Straightforward design, marketing, and technical advice for making your marketing communications more effective.
May 15th, 2008
We receive a very high percentage of customer inquires regarding two general type of solicitations they receive. Since these same scams continue, sometimes with different company names and angles, we thought it would behoove our valued clients for us to post some info on them.
The most important principle to remember to protect yourself from any marketing scam is to always be extremely wary of any unsolicited communication, whether by phone, email or postal mail, that claims to:
A. Be able to do something that seems too good to be true, or
B. Presents a “bill” or “invoice” regarding your domain, Website or some other Web related service from a company that sounds official, but of whom you’ve not dealt with before.
Scam 1—Bogus Domain Registration Invoices
Almost anyone with a domain name registered has probably come across this one. An official sounding company sends you an invoice that states or implies you will soon lose your domain if you don’t register with them. If you have never heard of this company, there is a 99% chance it’s an unethical attempt to get your money. The easiest thing to do is Google the company name or do search on the FTC site. If are still uncertain don’t hesitate to fax or email us a copy.
Scam 2—Unsolicited SEO Spam
I get a kick out the chutzpah of professed SEO companies who resort to spam marketing their implied expertise in driving new customers through search engines. If they really are so good at getting business through search engines why do they have to resort to the most despised of illegal Web marketing to get their own? The answer is obvious.
Google states it best:
Be wary of SEO firms and web consultants or agencies that send you email out of the blue….Reserve the same skepticism for unsolicited email about search engines as you do for “burn fat at night” diet pills or requests to help transfer funds from deposed dictators. No one can guarantee a #1 ranking on Google. (Read the whole page at Google.com)
We encourage you to read this prior post of ours where we go into more detail on the topic.
September 12th, 2007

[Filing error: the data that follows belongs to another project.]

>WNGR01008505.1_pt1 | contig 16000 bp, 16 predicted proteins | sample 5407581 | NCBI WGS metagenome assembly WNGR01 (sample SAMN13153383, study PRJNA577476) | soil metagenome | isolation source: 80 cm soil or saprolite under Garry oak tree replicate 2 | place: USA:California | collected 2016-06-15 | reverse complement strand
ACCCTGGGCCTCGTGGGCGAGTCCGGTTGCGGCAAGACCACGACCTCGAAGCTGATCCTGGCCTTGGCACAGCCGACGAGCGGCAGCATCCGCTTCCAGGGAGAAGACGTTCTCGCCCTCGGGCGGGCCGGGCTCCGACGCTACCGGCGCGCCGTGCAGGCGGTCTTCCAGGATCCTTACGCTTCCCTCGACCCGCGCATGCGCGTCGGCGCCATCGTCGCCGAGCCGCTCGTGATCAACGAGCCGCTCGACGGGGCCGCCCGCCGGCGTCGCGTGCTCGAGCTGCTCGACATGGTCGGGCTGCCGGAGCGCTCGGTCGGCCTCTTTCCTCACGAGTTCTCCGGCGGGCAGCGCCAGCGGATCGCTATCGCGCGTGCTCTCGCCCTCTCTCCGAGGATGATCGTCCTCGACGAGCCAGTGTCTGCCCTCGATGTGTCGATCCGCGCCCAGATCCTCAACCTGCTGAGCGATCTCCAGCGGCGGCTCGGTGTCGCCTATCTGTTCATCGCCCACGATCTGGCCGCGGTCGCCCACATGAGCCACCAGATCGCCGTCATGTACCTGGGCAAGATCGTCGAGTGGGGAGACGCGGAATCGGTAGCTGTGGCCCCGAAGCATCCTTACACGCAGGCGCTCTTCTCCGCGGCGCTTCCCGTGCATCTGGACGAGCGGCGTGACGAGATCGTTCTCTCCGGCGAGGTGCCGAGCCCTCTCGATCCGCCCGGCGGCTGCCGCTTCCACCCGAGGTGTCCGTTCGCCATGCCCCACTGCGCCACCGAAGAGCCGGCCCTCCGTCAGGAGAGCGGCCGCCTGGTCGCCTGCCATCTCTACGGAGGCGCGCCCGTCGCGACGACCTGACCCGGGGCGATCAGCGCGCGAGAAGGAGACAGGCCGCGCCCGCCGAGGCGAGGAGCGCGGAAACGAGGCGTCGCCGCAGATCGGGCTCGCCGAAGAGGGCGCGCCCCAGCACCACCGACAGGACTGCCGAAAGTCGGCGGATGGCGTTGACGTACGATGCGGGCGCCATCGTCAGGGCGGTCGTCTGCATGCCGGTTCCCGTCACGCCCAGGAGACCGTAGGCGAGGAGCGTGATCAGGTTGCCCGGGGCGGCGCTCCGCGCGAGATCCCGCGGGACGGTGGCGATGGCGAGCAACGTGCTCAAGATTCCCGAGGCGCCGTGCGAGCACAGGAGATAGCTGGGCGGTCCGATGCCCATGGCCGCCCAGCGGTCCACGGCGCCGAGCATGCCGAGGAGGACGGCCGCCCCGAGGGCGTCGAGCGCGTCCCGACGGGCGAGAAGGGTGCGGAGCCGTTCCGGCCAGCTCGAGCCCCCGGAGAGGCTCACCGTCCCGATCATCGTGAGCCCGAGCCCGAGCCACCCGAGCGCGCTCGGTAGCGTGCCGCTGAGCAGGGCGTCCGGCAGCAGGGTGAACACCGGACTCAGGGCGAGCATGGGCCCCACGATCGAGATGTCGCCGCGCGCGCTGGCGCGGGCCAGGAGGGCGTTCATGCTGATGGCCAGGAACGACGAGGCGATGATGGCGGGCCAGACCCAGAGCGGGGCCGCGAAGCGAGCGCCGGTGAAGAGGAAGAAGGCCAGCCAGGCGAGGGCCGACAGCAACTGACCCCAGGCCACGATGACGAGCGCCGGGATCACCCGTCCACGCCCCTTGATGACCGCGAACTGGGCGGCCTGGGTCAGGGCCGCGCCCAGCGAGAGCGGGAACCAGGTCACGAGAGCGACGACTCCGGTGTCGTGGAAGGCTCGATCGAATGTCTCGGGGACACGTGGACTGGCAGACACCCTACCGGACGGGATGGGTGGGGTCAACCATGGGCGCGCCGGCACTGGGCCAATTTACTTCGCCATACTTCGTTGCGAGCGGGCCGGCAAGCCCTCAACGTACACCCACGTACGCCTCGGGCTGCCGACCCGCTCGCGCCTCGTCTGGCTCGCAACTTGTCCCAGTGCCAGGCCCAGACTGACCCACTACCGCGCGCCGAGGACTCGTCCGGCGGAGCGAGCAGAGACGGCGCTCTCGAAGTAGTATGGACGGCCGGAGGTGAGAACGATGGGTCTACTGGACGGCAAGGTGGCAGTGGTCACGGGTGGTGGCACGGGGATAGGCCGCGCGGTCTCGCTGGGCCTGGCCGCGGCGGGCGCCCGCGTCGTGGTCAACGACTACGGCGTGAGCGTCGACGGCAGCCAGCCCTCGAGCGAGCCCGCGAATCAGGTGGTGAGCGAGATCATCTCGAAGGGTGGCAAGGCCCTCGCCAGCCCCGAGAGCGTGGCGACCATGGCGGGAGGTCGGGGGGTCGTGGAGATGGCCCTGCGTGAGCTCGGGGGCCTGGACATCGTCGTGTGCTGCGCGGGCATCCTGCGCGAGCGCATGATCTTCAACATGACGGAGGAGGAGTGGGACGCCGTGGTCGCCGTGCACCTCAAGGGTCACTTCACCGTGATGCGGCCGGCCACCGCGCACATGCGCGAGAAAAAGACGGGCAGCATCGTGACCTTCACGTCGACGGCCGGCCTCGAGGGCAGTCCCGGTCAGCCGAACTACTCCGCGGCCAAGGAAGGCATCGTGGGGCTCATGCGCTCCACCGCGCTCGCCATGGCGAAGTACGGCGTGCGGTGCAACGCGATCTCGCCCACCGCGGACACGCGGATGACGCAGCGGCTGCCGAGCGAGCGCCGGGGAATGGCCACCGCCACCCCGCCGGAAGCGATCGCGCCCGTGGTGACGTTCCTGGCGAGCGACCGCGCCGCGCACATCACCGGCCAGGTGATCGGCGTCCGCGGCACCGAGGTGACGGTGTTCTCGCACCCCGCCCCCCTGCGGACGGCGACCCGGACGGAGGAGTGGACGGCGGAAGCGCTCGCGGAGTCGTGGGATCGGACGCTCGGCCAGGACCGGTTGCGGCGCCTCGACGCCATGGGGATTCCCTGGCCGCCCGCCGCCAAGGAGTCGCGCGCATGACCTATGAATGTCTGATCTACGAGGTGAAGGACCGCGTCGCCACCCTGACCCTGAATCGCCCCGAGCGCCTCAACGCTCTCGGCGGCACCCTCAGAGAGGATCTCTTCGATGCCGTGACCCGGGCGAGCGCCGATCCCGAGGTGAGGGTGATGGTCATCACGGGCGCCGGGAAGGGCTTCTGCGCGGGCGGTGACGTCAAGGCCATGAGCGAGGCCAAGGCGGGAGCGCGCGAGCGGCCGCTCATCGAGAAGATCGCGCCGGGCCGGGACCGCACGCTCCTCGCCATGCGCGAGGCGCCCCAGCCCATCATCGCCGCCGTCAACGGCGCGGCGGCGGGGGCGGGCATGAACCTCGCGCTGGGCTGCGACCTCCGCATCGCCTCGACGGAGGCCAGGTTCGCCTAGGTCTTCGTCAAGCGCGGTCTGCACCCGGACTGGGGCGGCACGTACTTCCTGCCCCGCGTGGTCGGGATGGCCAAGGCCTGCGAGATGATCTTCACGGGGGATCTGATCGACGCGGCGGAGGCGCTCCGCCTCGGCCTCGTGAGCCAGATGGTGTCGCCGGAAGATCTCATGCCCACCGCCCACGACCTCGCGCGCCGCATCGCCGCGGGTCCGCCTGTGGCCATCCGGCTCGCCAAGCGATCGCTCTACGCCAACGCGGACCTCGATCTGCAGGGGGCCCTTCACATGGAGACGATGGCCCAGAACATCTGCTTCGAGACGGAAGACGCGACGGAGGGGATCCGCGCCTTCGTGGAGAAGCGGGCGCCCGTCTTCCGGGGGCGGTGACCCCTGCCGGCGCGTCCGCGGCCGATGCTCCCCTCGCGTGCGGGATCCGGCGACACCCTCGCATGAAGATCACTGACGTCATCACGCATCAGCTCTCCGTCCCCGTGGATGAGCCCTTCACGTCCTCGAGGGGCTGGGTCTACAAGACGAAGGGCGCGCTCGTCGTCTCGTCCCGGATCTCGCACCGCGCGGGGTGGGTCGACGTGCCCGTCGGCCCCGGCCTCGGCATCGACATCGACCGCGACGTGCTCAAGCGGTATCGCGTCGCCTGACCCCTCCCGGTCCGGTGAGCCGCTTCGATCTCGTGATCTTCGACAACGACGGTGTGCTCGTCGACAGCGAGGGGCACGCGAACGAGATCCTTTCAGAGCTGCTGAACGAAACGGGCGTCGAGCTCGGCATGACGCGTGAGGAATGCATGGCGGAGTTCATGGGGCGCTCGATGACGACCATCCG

Have you ever received an unsolicited email like this:
Dear Website Owner,
If I could get you five times the RELEVANT traffic at a substantially reduced cost would you be interested? <company name> can place your website on top of the Natural Listings on Google, Yahoo and MSN. … We do not use “link farms” or “black hat” methods that Google and the other search engines frown upon and can use to de-list or ban your site. The techniques are proprietary, involving some valuable closely held trade secrets. Our prices are less than half of what other companies charge.
If you’re an owner of a business web site, chances are you’ve received quite a few. We get questions from clients about the validity of such companies on a pretty regular basis.
There are a lot of, maybe even most, SEO companies out there that are basically trying to work the system to create online spam. It might benefit you in the short run, but it breaks the whole legitimate ranking system and ultimately it can hurt a site more than it help. Just like how spam email marketing can produce some positive short-term results
but in the end runs the name of the offending individual/business to the ground (or even to criminal court in some cases).
SEO is simply creating value and relevance for your target clients and making it easy for them to find you. This does include some legitimate professional service roles like getting your site listed in as many relevant directories, esp. local
directories, as possible. However, what should make us leery of SEO firms is terminology like “proprietary closely held trade secrets”…big red flag, there is no secret to SEO, it’s actually quite simple as described by Google. The real problem, like with so many other things, is that real SEO (aka building value) takes a lot of time and hard work. The temptation is great to want to believe that there is a “get search optimized quick” solution out there thus the proliferation of the SEO scam artists. I’ve blogged on this topic a number of times, the related posts are all on this SEO page.
Outside of the SEO involved in coding and developing a site (which actually is quite involved) we don’t provide ongoing SEO services of the type this company is advertising…we do provide some services to build long term value like blog writing services though. If you need help, we refer out to a few real SEO (value building) and Pay Per Click services companies
on a case-by-case basis…just let me know.